• For great forest, flowers and more, the Robinson Creek Trail and the West Fork Methow Trail are very enjoyable hikes. (Hot tip: The Pacific Crest Trail can also be accessed from the West Fork Methow Trail.) If you’re up for camping in the area, the River Bend Campsite and Ballard Campground are good options. (Note: A NW Forest Pass is required for the Robinson Creek Trail and Ballard Campground areas.)

I am a creature of the snow. Winter is coming! (Doesn’t matter what time of year you might be reading this article…) The North Cascades are known for their stellar climbing challenges, both rock and alpine, and I dream of conquering even a small portion. Those snowy heights are within reach. I know it! (Gear up and grab the 10 Essentials first, but the mountains are calling!) In addition to climbing, the North Cascades and Methow Valley offer some of the country’s (nay, world’s) best cross-country skiing opportunities. Should you feel inspired to don your Gore-Tex and hit the winter wonderland, here are just a few of the snowy possibilities:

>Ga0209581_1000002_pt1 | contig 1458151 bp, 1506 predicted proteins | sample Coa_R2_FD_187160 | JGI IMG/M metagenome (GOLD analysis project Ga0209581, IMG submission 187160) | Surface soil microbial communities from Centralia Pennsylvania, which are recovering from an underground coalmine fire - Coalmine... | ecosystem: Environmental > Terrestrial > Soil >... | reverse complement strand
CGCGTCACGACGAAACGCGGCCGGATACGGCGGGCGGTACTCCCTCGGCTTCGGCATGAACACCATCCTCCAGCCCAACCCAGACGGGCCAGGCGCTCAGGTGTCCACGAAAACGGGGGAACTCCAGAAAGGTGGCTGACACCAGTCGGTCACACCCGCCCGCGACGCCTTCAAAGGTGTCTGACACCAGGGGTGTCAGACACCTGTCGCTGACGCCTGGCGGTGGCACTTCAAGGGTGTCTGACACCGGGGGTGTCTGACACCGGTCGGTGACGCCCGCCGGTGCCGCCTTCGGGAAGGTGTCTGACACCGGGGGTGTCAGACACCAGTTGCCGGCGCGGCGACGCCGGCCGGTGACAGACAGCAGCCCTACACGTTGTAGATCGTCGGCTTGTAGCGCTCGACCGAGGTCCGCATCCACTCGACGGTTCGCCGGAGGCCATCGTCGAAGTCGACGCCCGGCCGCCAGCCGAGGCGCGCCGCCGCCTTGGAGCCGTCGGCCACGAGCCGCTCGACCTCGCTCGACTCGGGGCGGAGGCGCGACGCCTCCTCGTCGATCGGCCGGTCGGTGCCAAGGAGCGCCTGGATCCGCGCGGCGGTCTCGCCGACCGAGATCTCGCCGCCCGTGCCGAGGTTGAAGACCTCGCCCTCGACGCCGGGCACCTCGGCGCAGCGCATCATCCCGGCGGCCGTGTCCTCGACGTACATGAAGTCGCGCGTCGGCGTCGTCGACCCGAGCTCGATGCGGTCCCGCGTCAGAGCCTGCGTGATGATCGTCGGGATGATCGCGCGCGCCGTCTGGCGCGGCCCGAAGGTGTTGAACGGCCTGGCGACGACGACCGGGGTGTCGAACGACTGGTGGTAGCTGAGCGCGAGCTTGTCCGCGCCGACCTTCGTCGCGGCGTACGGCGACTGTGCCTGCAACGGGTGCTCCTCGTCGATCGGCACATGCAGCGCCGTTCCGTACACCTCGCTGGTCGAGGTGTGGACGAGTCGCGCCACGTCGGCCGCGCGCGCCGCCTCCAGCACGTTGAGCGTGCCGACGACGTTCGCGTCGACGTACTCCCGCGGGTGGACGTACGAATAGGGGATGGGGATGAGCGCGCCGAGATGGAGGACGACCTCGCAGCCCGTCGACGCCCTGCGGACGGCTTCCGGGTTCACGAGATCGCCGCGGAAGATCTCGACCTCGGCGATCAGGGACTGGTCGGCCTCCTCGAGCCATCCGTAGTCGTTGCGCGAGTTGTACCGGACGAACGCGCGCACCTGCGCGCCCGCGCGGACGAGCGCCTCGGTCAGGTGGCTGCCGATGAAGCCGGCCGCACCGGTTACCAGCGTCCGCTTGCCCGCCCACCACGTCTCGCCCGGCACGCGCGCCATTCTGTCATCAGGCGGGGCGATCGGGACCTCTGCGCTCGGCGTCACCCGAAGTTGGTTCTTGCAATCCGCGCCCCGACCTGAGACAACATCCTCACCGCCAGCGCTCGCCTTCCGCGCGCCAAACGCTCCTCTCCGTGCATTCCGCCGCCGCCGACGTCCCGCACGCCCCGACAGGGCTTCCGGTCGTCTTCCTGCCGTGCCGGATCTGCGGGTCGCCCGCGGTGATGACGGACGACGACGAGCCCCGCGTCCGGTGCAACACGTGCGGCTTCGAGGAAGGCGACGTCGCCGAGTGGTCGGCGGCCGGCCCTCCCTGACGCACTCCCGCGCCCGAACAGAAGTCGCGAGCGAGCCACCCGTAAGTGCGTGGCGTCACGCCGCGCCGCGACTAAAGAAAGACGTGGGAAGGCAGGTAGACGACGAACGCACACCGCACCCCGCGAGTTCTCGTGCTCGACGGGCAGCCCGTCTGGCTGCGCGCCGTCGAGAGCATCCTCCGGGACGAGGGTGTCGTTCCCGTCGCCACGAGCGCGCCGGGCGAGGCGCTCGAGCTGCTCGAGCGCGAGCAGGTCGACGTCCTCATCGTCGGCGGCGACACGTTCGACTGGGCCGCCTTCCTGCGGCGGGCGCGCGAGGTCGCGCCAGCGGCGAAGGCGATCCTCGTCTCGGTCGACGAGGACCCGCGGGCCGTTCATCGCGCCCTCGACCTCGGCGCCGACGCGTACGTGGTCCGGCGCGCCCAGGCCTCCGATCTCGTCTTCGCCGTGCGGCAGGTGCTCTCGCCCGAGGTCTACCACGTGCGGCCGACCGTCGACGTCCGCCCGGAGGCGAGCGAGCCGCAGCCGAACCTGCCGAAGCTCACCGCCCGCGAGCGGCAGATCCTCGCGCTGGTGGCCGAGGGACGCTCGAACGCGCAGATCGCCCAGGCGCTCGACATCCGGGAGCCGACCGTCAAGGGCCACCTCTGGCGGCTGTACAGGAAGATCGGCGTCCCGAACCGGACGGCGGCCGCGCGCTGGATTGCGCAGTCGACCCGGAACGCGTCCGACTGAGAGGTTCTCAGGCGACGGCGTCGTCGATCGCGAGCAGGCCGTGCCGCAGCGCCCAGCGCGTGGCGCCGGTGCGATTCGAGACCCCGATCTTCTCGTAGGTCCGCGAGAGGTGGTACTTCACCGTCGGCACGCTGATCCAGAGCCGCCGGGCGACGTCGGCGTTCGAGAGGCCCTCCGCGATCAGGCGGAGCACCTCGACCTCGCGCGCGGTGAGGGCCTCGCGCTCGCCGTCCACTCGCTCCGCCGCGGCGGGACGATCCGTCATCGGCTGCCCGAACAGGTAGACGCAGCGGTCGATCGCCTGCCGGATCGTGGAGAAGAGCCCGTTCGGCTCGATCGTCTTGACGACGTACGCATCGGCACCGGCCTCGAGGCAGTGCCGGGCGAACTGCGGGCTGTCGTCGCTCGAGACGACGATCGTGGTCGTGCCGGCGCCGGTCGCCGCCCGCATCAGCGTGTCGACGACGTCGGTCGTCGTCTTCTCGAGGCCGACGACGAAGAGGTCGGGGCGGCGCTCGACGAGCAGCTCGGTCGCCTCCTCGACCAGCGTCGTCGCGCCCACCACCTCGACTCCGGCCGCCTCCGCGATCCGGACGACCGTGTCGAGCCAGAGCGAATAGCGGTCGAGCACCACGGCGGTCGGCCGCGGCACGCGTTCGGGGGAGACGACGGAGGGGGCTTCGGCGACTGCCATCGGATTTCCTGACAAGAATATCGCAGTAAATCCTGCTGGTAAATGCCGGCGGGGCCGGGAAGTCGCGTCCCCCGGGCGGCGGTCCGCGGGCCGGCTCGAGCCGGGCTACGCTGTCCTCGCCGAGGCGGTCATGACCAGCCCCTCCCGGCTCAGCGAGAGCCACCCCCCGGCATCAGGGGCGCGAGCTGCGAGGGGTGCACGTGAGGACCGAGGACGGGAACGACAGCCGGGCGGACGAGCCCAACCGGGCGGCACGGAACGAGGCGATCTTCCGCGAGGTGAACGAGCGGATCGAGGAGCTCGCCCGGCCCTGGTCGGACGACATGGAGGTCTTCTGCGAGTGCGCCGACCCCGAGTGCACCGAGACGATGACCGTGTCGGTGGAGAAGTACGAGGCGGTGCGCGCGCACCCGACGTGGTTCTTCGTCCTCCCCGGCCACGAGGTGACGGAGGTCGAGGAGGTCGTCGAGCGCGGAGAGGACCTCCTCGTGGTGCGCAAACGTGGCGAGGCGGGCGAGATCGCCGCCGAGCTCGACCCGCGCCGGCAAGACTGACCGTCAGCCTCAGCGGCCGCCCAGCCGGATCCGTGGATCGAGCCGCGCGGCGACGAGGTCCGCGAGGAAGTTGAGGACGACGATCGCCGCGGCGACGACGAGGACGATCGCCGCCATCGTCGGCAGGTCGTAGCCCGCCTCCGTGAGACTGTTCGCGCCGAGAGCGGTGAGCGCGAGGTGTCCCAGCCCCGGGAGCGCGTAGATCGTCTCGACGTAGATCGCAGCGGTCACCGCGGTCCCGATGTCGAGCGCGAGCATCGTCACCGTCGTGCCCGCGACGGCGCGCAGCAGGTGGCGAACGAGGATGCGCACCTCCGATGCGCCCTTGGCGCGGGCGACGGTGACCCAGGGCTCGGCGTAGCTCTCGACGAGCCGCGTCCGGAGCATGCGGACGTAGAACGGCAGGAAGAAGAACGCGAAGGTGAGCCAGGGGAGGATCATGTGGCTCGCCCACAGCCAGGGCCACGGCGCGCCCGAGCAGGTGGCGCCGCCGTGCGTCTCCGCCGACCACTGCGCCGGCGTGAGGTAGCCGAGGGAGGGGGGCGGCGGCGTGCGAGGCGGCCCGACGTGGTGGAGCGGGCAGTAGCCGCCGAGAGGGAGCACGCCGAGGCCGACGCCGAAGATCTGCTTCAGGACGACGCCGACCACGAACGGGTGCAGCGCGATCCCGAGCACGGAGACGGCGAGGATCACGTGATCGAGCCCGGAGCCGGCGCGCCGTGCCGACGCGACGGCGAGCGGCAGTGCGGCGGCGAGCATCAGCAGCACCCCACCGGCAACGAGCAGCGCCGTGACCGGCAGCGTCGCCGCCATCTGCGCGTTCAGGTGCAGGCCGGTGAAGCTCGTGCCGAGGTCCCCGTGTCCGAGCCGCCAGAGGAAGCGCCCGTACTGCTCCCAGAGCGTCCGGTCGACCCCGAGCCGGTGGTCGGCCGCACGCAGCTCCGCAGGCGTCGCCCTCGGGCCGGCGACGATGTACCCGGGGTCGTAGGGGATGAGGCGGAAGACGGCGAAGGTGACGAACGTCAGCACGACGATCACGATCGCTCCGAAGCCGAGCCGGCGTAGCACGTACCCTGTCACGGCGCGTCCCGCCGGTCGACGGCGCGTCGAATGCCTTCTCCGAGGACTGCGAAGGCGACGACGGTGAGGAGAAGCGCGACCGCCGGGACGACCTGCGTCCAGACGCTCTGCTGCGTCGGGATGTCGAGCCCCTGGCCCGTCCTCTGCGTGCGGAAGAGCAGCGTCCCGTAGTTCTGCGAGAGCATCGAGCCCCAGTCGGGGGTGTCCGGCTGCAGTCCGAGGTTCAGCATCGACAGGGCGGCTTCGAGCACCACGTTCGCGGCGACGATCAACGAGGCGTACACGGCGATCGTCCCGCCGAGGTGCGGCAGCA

• There are SO many amazing places to climb in the North Cascades. WOW. If you’ve got nerves of steel and a love of heights, the iconic Liberty Bell awaits. Forbidden Peak is considered one of the top, classic climbs in North America and is a surefire adrenaline rush. Add to that list, Sharkfin Tower, the Goat Wall and Eldorado Peak and you’re looking at some serious mountaineering magnificence.
  • If you’d like an assist with your ascent, hit up the experts at North Cascades Mountain Guides for both alpine and rock adventures – year-round! (Open Monday – Friday, 9am – 3pm and Saturday/Sunday, 8am – 5pm)
  • The North Cascades and Methow Valley support an incredible Nordic scene which includes cross-country skiing, snowshoeing and fat-biking. In operation since the 1970s, the non-profit Methow Trails system is now North America’s largest cross-country ski area. Working with local landowners to allow access to private land, the groomed trails feature over 120-miles of snowy opportunity. One can even ski town to town and lodge to lodge – just like in Europe! Methow Trails also support some pretty amazing summer action as well.